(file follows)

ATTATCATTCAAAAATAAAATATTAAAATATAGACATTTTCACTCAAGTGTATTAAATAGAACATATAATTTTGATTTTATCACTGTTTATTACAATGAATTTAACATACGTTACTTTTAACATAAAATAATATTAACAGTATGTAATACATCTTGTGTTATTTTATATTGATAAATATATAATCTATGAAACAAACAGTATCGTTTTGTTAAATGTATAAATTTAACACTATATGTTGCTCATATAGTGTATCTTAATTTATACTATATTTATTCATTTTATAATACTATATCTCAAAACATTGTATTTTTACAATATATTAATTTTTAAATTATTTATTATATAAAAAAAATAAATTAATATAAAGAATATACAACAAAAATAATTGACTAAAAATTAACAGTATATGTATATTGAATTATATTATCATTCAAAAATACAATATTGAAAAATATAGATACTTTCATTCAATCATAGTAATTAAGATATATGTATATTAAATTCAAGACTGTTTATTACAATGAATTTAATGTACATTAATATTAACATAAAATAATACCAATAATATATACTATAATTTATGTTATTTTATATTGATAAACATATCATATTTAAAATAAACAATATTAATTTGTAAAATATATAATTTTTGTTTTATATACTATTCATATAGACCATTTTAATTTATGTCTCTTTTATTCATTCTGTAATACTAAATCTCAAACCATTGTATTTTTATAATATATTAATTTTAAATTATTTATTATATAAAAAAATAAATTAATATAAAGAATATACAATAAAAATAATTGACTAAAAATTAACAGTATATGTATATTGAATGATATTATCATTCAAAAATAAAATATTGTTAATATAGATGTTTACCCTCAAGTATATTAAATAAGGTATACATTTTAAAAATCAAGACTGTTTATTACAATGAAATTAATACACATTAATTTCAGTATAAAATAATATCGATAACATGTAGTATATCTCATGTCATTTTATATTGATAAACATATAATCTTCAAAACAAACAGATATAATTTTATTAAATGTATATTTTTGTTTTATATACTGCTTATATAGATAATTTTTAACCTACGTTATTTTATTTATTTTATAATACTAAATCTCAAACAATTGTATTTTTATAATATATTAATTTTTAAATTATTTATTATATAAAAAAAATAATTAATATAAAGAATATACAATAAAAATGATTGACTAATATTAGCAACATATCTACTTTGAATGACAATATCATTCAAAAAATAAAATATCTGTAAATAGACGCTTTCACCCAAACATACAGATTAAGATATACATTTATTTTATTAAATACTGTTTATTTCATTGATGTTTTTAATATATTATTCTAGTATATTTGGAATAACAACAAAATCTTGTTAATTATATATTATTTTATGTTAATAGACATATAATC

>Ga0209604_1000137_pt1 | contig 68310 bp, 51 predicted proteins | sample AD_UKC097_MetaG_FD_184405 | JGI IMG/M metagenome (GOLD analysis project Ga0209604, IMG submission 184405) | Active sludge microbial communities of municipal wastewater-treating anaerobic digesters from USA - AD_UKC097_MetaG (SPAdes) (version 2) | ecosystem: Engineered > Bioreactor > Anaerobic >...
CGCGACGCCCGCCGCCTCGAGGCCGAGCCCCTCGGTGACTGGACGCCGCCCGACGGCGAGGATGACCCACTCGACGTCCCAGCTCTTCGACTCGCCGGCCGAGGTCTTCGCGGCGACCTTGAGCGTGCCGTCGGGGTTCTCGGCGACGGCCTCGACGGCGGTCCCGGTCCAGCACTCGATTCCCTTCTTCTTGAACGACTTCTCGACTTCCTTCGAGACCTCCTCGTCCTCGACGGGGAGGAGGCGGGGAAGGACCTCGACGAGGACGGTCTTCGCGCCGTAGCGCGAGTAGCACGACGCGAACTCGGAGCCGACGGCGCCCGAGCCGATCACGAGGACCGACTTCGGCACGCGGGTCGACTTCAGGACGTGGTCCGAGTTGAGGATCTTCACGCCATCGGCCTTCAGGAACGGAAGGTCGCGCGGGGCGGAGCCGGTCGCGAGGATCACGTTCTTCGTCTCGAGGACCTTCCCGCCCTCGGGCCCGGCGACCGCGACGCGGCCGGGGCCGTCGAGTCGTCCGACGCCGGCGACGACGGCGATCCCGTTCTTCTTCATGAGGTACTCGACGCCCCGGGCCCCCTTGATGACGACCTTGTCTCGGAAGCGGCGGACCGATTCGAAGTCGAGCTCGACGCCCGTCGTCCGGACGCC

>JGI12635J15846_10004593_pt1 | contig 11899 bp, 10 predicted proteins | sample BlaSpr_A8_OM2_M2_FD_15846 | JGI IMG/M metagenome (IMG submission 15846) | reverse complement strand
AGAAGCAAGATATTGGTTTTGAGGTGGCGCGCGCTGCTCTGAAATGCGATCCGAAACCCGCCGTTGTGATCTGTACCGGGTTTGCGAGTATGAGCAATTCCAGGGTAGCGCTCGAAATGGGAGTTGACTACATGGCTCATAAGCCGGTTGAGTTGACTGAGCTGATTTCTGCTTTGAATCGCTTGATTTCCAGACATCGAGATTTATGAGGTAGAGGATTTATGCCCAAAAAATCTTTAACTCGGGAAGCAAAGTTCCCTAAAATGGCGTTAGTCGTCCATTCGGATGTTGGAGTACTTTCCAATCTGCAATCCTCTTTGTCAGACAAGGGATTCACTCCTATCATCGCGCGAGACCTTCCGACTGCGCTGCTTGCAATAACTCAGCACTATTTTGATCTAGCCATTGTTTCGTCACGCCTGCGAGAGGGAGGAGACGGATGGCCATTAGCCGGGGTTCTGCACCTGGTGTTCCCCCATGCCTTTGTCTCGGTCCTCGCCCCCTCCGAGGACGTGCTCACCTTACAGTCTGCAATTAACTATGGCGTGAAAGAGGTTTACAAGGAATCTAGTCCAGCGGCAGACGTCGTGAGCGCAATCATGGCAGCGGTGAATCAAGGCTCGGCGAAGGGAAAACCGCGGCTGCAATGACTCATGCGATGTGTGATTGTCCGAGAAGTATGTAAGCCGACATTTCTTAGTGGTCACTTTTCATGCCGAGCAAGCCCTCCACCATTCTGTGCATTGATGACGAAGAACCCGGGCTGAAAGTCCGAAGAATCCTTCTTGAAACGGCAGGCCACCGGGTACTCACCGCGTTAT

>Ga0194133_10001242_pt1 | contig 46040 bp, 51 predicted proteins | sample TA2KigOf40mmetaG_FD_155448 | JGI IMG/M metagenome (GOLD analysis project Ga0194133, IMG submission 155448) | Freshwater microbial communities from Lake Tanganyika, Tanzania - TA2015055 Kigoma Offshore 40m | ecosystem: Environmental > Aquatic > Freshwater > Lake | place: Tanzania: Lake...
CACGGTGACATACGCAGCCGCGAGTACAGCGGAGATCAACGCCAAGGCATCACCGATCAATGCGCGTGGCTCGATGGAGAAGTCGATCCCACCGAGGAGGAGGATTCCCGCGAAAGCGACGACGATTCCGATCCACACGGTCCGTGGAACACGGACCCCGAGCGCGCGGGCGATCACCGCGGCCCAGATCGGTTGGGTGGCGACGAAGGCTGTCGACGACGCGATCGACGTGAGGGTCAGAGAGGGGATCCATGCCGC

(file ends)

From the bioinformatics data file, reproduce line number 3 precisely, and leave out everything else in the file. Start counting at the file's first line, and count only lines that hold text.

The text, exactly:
CGCGACGCCCGCCGCCTCGAGGCCGAGCCCCTCGGTGACTGGACGCCGCCCGACGGCGAGGATGACCCACTCGACGTCCCAGCTCTTCGACTCGCCGGCCGAGGTCTTCGCGGCGACCTTGAGCGTGCCGTCGGGGTTCTCGGCGACGGCCTCGACGGCGGTCCCGGTCCAGCACTCGATTCCCTTCTTCTTGAACGACTTCTCGACTTCCTTCGAGACCTCCTCGTCCTCGACGGGGAGGAGGCGGGGAAGGACCTCGACGAGGACGGTCTTCGCGCCGTAGCGCGAGTAGCACGACGCGAACTCGGAGCCGACGGCGCCCGAGCCGATCACGAGGACCGACTTCGGCACGCGGGTCGACTTCAGGACGTGGTCCGAGTTGAGGATCTTCACGCCATCGGCCTTCAGGAACGGAAGGTCGCGCGGGGCGGAGCCGGTCGCGAGGATCACGTTCTTCGTCTCGAGGACCTTCCCGCCCTCGGGCCCGGCGACCGCGACGCGGCCGGGGCCGTCGAGTCGTCCGACGCCGGCGACGACGGCGATCCCGTTCTTCTTCATGAGGTACTCGACGCCCCGGGCCCCCTTGATGACGACCTTGTCTCGGAAGCGGCGGACCGATTCGAAGTCGAGCTCGACGCCCGTCGTCCGGACGCC